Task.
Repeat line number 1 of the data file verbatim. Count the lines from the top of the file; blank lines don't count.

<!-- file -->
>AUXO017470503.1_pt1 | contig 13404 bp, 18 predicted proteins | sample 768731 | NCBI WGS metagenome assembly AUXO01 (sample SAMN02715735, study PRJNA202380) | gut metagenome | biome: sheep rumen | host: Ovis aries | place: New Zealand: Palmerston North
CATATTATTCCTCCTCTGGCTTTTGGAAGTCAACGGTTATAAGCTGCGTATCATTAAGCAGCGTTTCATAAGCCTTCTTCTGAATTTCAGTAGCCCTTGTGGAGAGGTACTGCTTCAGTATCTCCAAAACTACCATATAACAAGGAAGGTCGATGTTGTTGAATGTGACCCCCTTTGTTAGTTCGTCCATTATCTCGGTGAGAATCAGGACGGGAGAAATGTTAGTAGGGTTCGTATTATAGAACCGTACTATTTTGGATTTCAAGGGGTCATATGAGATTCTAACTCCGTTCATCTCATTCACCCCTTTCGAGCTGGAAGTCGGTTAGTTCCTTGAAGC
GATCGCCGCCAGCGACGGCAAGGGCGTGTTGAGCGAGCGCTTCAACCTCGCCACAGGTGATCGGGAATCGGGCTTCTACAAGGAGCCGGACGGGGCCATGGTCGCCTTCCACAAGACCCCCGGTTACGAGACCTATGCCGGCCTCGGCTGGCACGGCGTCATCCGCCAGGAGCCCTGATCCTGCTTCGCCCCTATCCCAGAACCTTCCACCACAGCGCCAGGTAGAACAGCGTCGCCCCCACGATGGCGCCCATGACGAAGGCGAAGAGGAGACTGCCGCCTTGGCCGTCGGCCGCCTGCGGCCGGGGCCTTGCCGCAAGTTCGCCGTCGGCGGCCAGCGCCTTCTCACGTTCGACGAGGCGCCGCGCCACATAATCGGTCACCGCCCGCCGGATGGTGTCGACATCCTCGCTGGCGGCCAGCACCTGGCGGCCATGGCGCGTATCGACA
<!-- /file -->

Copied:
>AUXO017470503.1_pt1 | contig 13404 bp, 18 predicted proteins | sample 768731 | NCBI WGS metagenome assembly AUXO01 (sample SAMN02715735, study PRJNA202380) | gut metagenome | biome: sheep rumen | host: Ovis aries | place: New Zealand: Palmerston North